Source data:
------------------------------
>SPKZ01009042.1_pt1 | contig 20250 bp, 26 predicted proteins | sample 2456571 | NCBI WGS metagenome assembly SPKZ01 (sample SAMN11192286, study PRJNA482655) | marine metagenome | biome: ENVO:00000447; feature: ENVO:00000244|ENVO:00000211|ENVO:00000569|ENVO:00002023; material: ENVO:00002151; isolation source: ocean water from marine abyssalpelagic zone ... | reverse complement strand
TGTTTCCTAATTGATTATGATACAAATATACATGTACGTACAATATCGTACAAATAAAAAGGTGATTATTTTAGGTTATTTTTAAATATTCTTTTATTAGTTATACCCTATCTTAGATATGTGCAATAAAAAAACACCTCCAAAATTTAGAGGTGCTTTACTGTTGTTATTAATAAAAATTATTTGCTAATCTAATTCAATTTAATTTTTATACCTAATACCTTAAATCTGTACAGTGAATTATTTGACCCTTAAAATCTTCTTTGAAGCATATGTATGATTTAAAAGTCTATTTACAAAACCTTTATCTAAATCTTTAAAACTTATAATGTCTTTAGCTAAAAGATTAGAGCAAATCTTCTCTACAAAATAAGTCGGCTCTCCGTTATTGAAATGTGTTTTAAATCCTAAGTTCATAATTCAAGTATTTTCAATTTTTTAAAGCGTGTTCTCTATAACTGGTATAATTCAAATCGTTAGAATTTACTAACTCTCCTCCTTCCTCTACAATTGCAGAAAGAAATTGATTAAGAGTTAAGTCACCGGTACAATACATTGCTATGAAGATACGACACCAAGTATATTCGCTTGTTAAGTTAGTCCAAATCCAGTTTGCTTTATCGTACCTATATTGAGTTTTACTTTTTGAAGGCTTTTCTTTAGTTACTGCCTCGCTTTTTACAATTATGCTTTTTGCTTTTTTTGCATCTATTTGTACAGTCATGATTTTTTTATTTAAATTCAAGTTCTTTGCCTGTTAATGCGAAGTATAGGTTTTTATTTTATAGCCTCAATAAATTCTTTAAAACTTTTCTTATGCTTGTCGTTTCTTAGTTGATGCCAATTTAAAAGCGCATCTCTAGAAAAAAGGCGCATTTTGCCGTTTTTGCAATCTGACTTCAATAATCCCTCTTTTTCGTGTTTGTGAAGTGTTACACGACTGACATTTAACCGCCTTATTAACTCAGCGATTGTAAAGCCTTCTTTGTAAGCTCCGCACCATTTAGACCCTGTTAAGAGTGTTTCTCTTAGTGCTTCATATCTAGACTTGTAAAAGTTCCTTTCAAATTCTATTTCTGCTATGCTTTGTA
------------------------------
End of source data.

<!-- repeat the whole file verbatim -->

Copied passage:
>SPKZ01009042.1_pt1 | contig 20250 bp, 26 predicted proteins | sample 2456571 | NCBI WGS metagenome assembly SPKZ01 (sample SAMN11192286, study PRJNA482655) | marine metagenome | biome: ENVO:00000447; feature: ENVO:00000244|ENVO:00000211|ENVO:00000569|ENVO:00002023; material: ENVO:00002151; isolation source: ocean water from marine abyssalpelagic zone ... | reverse complement strand
TGTTTCCTAATTGATTATGATACAAATATACATGTACGTACAATATCGTACAAATAAAAAGGTGATTATTTTAGGTTATTTTTAAATATTCTTTTATTAGTTATACCCTATCTTAGATATGTGCAATAAAAAAACACCTCCAAAATTTAGAGGTGCTTTACTGTTGTTATTAATAAAAATTATTTGCTAATCTAATTCAATTTAATTTTTATACCTAATACCTTAAATCTGTACAGTGAATTATTTGACCCTTAAAATCTTCTTTGAAGCATATGTATGATTTAAAAGTCTATTTACAAAACCTTTATCTAAATCTTTAAAACTTATAATGTCTTTAGCTAAAAGATTAGAGCAAATCTTCTCTACAAAATAAGTCGGCTCTCCGTTATTGAAATGTGTTTTAAATCCTAAGTTCATAATTCAAGTATTTTCAATTTTTTAAAGCGTGTTCTCTATAACTGGTATAATTCAAATCGTTAGAATTTACTAACTCTCCTCCTTCCTCTACAATTGCAGAAAGAAATTGATTAAGAGTTAAGTCACCGGTACAATACATTGCTATGAAGATACGACACCAAGTATATTCGCTTGTTAAGTTAGTCCAAATCCAGTTTGCTTTATCGTACCTATATTGAGTTTTACTTTTTGAAGGCTTTTCTTTAGTTACTGCCTCGCTTTTTACAATTATGCTTTTTGCTTTTTTTGCATCTATTTGTACAGTCATGATTTTTTTATTTAAATTCAAGTTCTTTGCCTGTTAATGCGAAGTATAGGTTTTTATTTTATAGCCTCAATAAATTCTTTAAAACTTTTCTTATGCTTGTCGTTTCTTAGTTGATGCCAATTTAAAAGCGCATCTCTAGAAAAAAGGCGCATTTTGCCGTTTTTGCAATCTGACTTCAATAATCCCTCTTTTTCGTGTTTGTGAAGTGTTACACGACTGACATTTAACCGCCTTATTAACTCAGCGATTGTAAAGCCTTCTTTGTAAGCTCCGCACCATTTAGACCCTGTTAAGAGTGTTTCTCTTAGTGCTTCATATCTAGACTTGTAAAAGTTCCTTTCAAATTCTATTTCTGCTATGCTTTGTA